United States District Court, D. South Dakota, Southern Division
ORDER MOTION TO COMPLEL DISCOVERY [DOCKET
VERONICA L. DUFFY United States Magistrate Judge.
matter is before the court on plaintiff James Elmer
Shaw's pro se fourth amended complaint pursuant
to 42 U.S.C. § 1983, filed September 12, 2016.
See Docket No. 41.
pending matter was referred to this magistrate judge pursuant
to 28 U.S.C. § 636(b)(1)(A) and (B) and the April 13,
2017 order of the Honorable Karen E. Schreier, district
judge. The court has reviewed Mr. Shaw's motion to compel
along with his supporting documents, and the defendants'
Mr. Shaw's Claims.
explained above, Mr. Shaw has filed a fourth amended
complaint. This is the result of his previous complaints
being screened twice; once by this court and once by the
district court. See Docket Nos. 14 and 24. As a
result, several parties Mr. Shaw originally named and several
of the claims he originally articulated are no longer a part
of this lawsuit. The court explains his remaining claims here
in a greatly abbreviated form. Mr. Shaw was, at the start of
this lawsuit, incarcerated at the South Dakota State
Penitentiary. Docket 41 at ¶ 3. In Count One, Mr. Shaw
alleges deliberate indifference to his serious medical needs.
Beginning in 2004, he complained of knee pain, first in the
right knee and eventually in the left knee. Id.,
¶¶ 18, 60. He had surgery on his right knee in
2013, but was told that by then the damage was too great and
beyond repair. Id. at ¶¶ 52-53. Mr. Shaw
had surgery on his left knee on March 9, 2015, but
reconstruction of the ACL was impossible due to the delay.
Dr. Kalo told Mr. Shaw he would “have to live with the
pain.” Id. at ¶ 65. He believes the
medical care he has received for his knee problems has been
untimely and inadequate, and that the delay and inadequacy
has caused unnecessary pain and suffering, amounting to
deliberate indifference to his serious medical needs.
Id. at ¶¶ 191-199.
Shaw also alleges that as a result of untimely and inadequate
medical care for his knees, he now suffers from back
problems, which he alleges the defendants also treat with
deliberate indifference. Id. at ¶ 193. He asks
the court to enter an order commanding the defendants to
provide him with a CAT scan of his lower back, a neurological
consultation, high quality prosthetics and shoes as deemed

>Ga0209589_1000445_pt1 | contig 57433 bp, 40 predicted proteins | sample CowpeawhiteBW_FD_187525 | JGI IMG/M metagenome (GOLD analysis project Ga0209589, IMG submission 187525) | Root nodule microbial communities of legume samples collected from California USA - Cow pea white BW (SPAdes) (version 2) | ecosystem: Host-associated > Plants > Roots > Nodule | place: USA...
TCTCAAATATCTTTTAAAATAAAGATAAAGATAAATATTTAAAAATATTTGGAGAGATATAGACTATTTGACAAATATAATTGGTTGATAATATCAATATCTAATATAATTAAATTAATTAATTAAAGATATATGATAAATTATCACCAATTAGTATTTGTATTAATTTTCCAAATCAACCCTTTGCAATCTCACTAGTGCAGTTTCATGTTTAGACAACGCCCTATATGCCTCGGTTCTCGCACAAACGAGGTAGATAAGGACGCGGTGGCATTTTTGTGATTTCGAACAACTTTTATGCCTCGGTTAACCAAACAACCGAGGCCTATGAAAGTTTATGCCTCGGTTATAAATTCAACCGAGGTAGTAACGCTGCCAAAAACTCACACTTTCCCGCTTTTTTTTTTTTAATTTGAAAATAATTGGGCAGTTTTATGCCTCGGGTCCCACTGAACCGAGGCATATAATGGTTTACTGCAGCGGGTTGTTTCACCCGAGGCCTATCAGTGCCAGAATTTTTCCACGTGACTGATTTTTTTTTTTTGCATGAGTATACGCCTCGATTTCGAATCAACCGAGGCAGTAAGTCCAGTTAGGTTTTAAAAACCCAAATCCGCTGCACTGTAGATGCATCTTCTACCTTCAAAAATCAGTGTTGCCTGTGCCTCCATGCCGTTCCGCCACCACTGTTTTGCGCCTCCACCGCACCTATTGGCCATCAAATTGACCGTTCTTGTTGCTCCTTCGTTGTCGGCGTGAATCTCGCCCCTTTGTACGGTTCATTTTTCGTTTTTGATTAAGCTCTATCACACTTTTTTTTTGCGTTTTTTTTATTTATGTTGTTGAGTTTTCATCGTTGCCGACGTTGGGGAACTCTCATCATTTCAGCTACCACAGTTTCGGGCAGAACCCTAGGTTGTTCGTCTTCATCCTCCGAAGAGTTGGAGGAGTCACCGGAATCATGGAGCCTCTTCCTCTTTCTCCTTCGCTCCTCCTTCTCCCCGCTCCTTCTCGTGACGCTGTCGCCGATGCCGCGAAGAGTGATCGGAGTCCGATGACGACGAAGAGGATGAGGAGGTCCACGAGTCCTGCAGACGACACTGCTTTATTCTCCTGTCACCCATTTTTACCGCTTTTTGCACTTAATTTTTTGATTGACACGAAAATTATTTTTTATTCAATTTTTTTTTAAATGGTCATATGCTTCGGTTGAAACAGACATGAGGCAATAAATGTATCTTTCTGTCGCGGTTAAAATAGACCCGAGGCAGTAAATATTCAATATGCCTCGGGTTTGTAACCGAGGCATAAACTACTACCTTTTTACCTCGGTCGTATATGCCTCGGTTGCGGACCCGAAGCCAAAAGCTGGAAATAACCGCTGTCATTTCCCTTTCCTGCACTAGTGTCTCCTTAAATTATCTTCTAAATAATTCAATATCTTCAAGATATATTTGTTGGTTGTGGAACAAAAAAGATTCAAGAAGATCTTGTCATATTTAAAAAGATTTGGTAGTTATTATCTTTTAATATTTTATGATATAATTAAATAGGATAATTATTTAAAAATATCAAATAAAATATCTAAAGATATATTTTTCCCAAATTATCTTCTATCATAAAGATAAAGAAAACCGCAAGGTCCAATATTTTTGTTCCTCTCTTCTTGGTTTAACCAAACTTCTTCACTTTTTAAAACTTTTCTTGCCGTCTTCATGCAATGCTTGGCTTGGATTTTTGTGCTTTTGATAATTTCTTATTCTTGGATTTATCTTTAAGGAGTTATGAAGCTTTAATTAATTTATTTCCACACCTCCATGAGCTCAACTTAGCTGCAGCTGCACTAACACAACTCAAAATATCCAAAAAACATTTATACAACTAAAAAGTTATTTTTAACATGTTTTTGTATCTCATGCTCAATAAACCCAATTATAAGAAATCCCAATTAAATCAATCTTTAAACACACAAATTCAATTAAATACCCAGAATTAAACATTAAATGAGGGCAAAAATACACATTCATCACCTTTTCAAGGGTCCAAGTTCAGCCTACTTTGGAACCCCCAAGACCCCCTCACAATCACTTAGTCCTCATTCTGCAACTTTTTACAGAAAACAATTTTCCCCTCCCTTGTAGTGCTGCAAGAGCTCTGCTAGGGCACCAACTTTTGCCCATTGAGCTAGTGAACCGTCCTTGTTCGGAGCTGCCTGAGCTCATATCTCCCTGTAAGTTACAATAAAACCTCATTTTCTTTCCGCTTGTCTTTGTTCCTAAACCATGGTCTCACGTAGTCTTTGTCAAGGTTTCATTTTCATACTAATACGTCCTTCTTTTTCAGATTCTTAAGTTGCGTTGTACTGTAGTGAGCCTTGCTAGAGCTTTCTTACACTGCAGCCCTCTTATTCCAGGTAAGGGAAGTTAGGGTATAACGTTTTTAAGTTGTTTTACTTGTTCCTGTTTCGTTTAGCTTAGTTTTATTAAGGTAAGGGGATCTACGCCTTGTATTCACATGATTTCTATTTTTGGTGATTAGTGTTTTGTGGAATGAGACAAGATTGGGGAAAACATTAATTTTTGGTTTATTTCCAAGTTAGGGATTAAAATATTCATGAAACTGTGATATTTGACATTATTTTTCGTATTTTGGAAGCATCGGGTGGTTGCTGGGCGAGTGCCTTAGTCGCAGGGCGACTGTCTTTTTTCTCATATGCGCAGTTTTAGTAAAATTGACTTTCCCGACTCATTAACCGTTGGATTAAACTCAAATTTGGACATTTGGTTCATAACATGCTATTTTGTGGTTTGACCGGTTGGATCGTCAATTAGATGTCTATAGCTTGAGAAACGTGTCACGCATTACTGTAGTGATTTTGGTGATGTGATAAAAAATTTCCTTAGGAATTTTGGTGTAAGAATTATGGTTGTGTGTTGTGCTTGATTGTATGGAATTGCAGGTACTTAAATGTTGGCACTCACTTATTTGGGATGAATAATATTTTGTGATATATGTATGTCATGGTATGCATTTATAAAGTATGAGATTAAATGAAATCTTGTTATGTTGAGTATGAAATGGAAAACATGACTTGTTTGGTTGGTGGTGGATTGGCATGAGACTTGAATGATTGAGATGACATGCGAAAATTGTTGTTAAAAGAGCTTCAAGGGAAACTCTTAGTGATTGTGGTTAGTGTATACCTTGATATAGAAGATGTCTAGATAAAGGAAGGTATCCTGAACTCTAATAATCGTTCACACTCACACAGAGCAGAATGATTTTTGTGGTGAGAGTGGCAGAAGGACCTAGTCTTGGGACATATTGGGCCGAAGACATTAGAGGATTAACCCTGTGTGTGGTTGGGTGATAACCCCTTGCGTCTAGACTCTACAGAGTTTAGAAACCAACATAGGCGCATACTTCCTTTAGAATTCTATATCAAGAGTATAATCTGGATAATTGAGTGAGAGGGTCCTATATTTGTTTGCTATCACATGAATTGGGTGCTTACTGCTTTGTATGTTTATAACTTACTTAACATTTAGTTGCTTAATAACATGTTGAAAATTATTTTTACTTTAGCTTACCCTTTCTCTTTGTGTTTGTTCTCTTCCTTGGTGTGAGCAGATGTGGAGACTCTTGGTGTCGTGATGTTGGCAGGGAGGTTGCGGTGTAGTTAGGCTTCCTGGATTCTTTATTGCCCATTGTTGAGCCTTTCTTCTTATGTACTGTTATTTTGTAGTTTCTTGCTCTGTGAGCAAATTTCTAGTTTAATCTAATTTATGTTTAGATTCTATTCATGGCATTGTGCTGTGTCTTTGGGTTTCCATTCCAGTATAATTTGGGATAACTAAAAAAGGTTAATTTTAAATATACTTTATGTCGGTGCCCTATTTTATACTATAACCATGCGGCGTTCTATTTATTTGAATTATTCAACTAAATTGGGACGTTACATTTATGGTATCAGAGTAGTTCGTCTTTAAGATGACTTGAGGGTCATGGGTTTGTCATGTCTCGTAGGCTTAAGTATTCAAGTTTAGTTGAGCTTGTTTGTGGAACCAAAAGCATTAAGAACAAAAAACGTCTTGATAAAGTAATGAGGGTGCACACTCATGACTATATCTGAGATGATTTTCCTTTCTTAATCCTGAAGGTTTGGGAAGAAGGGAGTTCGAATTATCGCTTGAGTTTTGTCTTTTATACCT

necessary by outside providers, in addition to compensatory
damages for a refund of all co-pays he has paid to prison
health services since 2004, his pain and suffering in the
amount of at least $350.00 per day from May, 2008 to the
present, plus punitive damages in the amount of $250, 000
against each named defendant. Id. at pp. 25-26. Mr.
Shaw requests a jury trial.
Count Two, Mr. Shaw alleges the defendants interfered with
his constitutional right to receive mail. Docket 41,
¶¶ 161-175, 200-206. Specifically, Mr. Shaw alleges
the medical records clerk told him he could review his
medical records but that some records (utilization
management, mental health, and outside provider records)
would be withheld. Id., ¶ 162. Mr. Shaw alleges
his inability to review these records prevents him from being
able to determine why he has not received treatment
recommended by his outside medical providers. Id. at
¶ 163. He also alleges he has not been allowed to review
his records because he does not have enough money to do so.
Id. at ¶ 165. He alleges he received some but
not all outside medical records he requested from CORE
Orthopedics. Id. at ¶ 171. Because Mr. Shaw has
not been allowed access to records from outside medical
providers, he believes mail from outside consultants is being
confiscated. Id. at ¶¶ 174-175.
Count Three, Mr. Shaw alleges a claim for retaliation. Docket
41, ¶¶ 176-190; 207-214. Mr. Shaw alleges after he
initiated this lawsuit, the defendants took adverse action
against him that would chill a person of ordinary firmness
from continuing their protected activity. Id. at
¶ 210. Namely, the defendants searched Mr. Shaw's
cell and placed him in the special housing unit (the
“SHU”) without cause. Mr. Shaw alleges the
defendants seized and failed to return his property,
including his legal materials. Id. at ¶ 212.
The Defendants Named in Mr. Shaw's Fourth Amended
fourth amended complaint, Mr. Shaw named nine defendants,
falling into two basic categories: Mr. Shaw's
institutional medical providers and persons within the SDSP
who hold supervisory positions. They are as follows:
Troy Ponto-Associate Warden
Al Madsen-Unit Manager
Sam Badure--Unit Manager
Derrick Bieber-Unit Manager
Jacob Glasier-Unit Coordinator
Heather Bower, PAC-Dept. of Health Svcs.
Mary Carpenter, MD-Medical Director
E.R. Regier, M.D.-Dept. of Health Svcs.
Audry Shedd, R.N.-Dept. of Health Svcs.
The Defendants' Motion For A Protective Order And
the District Court's January 13, 2017, Order
December 2, 2016, the defendants moved for a protective
order/to stay discovery pending the resolution of their
anticipated motion for summary judgment based upon the
doctrine of qualified immunity. Docket 44. Mr. Shaw resisted
the motion. Docket 47. Qualified immunity protects government
officials from liability and from having to defend themselves
in a civil suit if the conduct of the officials “does
not violate clearly established statutory or constitutional
rights.” Harlow v. Fitzgerald, 457 U.S. 800,
818 (1982). Qualified immunity is immunity from suit, not
just a defense to liability at trial. Mitchell v.
Forsyth, 472 U.S. 511, 526 (1985). Therefore, the
Supreme Court has “repeatedly stressed the importance
of resolving immunity questions at the earliest possible
stage in litigation.” Hunter v. Bryant, 502
U.S. 224, 536 (1991). Only if the plaintiff's claims
survive a dispositive motion on the issue of qualified
immunity will the plaintiff “be entitled to ...